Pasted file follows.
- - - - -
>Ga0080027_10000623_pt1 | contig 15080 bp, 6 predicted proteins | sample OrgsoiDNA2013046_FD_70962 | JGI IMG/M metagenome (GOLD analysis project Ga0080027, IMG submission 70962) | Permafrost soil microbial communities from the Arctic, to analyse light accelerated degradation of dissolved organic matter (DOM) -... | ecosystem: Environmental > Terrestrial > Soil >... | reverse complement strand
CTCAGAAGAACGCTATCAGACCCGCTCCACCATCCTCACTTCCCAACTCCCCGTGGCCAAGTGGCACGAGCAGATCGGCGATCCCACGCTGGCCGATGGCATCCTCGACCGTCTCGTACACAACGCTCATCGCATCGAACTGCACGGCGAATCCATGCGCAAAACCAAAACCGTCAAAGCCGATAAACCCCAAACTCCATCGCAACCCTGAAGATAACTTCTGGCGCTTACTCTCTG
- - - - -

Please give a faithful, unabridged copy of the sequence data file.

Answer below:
>Ga0080027_10000623_pt1 | contig 15080 bp, 6 predicted proteins | sample OrgsoiDNA2013046_FD_70962 | JGI IMG/M metagenome (GOLD analysis project Ga0080027, IMG submission 70962) | Permafrost soil microbial communities from the Arctic, to analyse light accelerated degradation of dissolved organic matter (DOM) -... | ecosystem: Environmental > Terrestrial > Soil >... | reverse complement strand
CTCAGAAGAACGCTATCAGACCCGCTCCACCATCCTCACTTCCCAACTCCCCGTGGCCAAGTGGCACGAGCAGATCGGCGATCCCACGCTGGCCGATGGCATCCTCGACCGTCTCGTACACAACGCTCATCGCATCGAACTGCACGGCGAATCCATGCGCAAAACCAAAACCGTCAAAGCCGATAAACCCCAAACTCCATCGCAACCCTGAAGATAACTTCTGGCGCTTACTCTCTG